Card counting has long been associated with the game of blackjack, captivating the imagination of both gambling enthusiasts and the general public alike. It is a technique that allows skilled players to gain an edge over the casino by keeping track of the relative abundance of high and low-value cards remaining in the deck.
The art of card counting requires a combination of mathematical prowess, sharp observation and stealthy execution. The world of card counting is not without its controversy, which is why casinos ban players that are guilty of engaging in it.
Whilst its might sound like a sure-fire way to make some money, the reality is that card counting isn’t an easy thing to do. Typically it involves a team of people working together, whilst the risks of being caught are numerous. Add into that the fact that casinos are now wise to those that might look to count cards and you can see why it isn’t all that common to read about card counting groups taking on the House any more.
It is tougher than ever to count cards, whilst the invention and explosion of online blackjack means that it is all but impossible to do in the majority of games.
Understanding Card Counting
Card counting is a strategy employed in blackjack, where players attempt to gauge the ratio of high to low-value cards remaining in the deck of cards being used by the dealer. The fundamental premise behind card counting is that when the deck is rich in high-value cards, such as tens and aces, the player’s chances of winning increase, as they are more likely to be dealt strong hands.
The reverse of that is when the deck is filled with low-value cards, such as those between two and six, when the advantage shifts in favour of the dealer and players need to be more frugal in their betting.
There are several different systems that can be used when it comes to card counting, but it isn’t all that easy to understand how it works. That is to say, if it was just a matter of a player memorising all of the cards that have been dealt, thereby knowing exactly what was still in the deck, then that would be relatively easy to understand.
It would, of course, be all but impossible for anyone to do, but it is helpful to mention it as a ‘simple’ way of thinking about a form of card counting. In reality, it is more about the potential value of what is left in the deck rather than the exact cards.
The High-Low System
One of the most widely known and utilised card counting systems is the High-Low system. Developed by Edward Thorp in the 1960s, this method assigns a point value to each card. High cards, which are basically tens and aces, are assigned a value of -1. Any of the low cards, which are the ones between two and six, are given a value of +1.
Cards with a value of seven, eight or nine have a neutral value and are not counted. The player keeps a running count of the card values as they are dealt by adding or subtracting, allowing them to make informed decisions about the bets that they are placing.
Once a player has mastered the counting side of the High-Low system, the next step is to apply the count to their betting decisions. A positive running count indicates that the deck is rich in high-value cards. It is at this point that the player has the advantage and needs to take it. In this scenario, the player may increase their bets with the aim being to capitalise on the favourable conditions.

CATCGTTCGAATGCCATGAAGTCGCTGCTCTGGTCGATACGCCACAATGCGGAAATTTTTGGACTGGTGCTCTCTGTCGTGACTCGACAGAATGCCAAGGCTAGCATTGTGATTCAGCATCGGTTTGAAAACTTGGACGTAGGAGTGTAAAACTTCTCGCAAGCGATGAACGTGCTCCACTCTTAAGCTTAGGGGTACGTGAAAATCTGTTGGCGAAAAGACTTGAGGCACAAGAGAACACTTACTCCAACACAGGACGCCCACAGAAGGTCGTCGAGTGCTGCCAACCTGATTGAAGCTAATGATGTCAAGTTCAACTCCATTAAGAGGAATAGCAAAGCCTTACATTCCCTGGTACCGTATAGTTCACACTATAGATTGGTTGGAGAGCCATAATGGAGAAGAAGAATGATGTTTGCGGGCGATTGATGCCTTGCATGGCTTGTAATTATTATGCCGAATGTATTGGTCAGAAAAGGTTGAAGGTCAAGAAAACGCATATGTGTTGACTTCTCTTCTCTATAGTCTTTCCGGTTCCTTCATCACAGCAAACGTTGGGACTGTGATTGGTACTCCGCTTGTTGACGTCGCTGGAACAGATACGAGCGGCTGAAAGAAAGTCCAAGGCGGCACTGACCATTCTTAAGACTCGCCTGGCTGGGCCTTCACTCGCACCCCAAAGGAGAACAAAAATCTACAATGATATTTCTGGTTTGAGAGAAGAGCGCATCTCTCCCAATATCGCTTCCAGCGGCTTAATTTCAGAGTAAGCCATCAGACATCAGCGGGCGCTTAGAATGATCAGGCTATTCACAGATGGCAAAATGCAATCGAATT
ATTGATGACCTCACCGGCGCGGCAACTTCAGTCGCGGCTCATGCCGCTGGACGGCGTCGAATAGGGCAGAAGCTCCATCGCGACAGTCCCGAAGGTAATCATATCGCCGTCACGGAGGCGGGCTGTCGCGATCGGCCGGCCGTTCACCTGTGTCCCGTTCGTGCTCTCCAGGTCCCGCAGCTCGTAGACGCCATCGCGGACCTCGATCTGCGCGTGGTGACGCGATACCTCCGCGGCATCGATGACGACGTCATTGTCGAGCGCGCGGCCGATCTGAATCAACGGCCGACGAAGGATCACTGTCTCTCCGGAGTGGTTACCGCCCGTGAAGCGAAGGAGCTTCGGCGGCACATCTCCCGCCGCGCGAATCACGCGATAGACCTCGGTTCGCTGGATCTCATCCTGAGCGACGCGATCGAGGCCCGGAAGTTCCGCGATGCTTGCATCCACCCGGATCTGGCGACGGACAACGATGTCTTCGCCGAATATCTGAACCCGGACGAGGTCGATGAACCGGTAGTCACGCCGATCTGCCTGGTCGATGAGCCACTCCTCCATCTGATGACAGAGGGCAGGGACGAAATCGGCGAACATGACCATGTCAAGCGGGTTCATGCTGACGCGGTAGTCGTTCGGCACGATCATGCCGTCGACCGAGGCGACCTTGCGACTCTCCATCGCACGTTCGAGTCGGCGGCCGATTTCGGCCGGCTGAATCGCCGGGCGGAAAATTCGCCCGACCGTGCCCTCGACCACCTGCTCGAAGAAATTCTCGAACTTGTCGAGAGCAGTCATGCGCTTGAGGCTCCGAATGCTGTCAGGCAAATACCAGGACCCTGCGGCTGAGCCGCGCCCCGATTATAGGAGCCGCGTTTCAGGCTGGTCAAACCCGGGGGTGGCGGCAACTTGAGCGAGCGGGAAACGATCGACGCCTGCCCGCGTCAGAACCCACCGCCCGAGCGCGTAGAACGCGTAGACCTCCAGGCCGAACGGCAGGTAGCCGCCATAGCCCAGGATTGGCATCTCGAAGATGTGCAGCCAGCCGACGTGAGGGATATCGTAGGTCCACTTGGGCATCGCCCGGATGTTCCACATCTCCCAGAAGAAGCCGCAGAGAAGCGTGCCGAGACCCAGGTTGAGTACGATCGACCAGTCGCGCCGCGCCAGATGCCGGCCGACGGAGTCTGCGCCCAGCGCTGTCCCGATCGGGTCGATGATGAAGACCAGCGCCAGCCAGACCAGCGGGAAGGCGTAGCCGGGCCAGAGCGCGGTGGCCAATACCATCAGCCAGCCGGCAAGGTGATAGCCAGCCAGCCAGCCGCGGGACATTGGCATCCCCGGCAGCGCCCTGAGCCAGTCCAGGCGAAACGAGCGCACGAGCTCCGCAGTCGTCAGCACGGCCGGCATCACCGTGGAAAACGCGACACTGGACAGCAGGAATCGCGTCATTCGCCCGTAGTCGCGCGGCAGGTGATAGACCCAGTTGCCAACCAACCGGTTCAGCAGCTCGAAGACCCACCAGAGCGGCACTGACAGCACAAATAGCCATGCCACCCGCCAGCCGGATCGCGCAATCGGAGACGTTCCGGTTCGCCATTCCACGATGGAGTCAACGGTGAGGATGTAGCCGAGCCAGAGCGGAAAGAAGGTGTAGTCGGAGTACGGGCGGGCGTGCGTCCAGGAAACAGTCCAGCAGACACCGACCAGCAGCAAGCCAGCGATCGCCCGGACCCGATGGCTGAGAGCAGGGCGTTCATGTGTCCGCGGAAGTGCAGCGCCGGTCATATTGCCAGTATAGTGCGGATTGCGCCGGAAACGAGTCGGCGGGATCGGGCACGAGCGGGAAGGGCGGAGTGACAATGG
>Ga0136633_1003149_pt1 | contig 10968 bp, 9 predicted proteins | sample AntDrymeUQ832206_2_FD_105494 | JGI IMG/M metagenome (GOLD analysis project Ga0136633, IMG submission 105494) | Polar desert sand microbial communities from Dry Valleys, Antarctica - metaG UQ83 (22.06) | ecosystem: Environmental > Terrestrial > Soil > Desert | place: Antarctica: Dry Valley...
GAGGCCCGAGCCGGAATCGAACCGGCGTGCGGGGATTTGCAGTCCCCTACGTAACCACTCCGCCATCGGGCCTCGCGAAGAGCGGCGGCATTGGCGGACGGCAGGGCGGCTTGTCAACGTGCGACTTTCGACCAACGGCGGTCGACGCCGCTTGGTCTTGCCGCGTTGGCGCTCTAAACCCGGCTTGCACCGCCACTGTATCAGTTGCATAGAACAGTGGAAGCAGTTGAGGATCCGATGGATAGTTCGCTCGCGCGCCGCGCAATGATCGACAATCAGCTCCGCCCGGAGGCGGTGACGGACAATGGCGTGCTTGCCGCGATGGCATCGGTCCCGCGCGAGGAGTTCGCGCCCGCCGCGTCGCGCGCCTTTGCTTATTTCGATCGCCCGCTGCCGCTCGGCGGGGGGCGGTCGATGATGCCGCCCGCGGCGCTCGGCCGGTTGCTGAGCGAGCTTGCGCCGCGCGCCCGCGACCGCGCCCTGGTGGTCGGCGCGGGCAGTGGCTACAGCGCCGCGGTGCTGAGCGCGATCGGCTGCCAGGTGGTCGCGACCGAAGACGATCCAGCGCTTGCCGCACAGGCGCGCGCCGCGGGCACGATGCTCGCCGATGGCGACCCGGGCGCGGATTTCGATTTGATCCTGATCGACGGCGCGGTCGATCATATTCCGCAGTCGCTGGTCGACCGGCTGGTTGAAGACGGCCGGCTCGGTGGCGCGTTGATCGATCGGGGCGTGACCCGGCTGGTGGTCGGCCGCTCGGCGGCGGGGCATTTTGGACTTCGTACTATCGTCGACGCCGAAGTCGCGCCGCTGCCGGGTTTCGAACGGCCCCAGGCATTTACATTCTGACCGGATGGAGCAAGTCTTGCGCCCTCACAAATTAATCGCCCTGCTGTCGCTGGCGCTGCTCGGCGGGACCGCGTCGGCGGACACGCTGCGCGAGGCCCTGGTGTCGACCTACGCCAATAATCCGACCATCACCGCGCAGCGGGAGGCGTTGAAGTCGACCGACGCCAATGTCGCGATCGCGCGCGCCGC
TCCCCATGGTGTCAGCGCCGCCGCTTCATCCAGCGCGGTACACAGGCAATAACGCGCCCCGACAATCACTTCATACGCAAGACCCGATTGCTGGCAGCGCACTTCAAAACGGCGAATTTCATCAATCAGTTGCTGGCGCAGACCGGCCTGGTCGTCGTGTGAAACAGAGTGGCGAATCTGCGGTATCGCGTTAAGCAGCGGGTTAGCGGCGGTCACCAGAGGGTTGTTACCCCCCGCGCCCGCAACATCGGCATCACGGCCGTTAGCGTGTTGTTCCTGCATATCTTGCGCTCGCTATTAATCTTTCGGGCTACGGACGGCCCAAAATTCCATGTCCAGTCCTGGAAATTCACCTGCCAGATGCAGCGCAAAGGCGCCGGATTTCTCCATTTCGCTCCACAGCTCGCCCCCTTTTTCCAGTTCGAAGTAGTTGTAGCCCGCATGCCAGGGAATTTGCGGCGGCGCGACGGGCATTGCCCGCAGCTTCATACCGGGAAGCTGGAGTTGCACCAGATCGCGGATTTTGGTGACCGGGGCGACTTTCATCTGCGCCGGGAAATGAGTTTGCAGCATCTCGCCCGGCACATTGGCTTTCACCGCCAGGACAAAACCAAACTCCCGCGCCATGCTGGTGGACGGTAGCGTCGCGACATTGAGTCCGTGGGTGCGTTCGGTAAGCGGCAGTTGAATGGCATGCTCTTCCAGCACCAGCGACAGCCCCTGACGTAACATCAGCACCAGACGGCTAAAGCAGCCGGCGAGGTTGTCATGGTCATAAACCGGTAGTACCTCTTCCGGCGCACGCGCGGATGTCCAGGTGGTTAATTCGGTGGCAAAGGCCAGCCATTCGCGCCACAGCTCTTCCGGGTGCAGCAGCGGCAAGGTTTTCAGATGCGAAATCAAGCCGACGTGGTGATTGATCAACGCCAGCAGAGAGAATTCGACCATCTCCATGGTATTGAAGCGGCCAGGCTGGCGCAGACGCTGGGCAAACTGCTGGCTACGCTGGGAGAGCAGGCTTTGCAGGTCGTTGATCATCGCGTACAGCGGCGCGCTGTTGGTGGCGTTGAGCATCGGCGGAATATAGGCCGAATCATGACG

When the count is on their side, the likelihood of getting a hand such as blackjack is much higher. This is why card counters will look to bet more heavily when the count is high.
On the flip side, a negative running count signifies that the deck is filled with low-value cards, reducing the advantage that the player has. During these times, it is prudent to decrease bets or even refrain from playing altogether until the deck becomes more favourable. This is because low cards suggest that the dealer is more likely to have the high hand at the end of the betting, or you will need to keep receiving cards to the point that you will probably end up going bust. After all, just because the count is low doesn’t mean that there are no high cards at all in the deck.
To further refine their betting decisions, players can calculate the ‘true count’. The true count is obtained by dividing the running count by the estimated number of decks remaining in the shoe. It provides a more accurate assessment of the advantage or disadvantage for the player.
The true count takes into account the number of decks remaining, as a higher count in a deck with fewer cards left has a more significant impact. That is to say, if your current count is high and there’s only, say 70 cards left in the shoe, at an estimate, that means that the ‘true’ count is higher still.
The High-Low system is a relatively easy one to learn and implement, which is why it is a popular choice for beginners hoping to learn how to count cards. It provides a solid foundation for understanding the principles of card counting and can be a stepping stone to more advanced counting systems. However, it’s important to remember that card counting alone does not guarantee profits. Successful implementation requires skilful decision-making based on the count, proper bankroll management as well as a thorough understanding of blackjack Basic Strategy.
The Importance Of Mixing Things Up
While card counting can provide players with an Edge, it is important to note that success is not solely reliant on the count. Casinos employ counter-measures to deter card counters, such as shuffling the deck more frequently or using automatic shuffling machines.
To counteract these counter-measures, players must employ deviation strategies. Deviation involves altering playing decisions based on the count, such as taking insurance or doubling down on certain hands when the count is highly positive. This element of decision-making helps card counters blend in with the average player, reducing suspicion from casino personnel.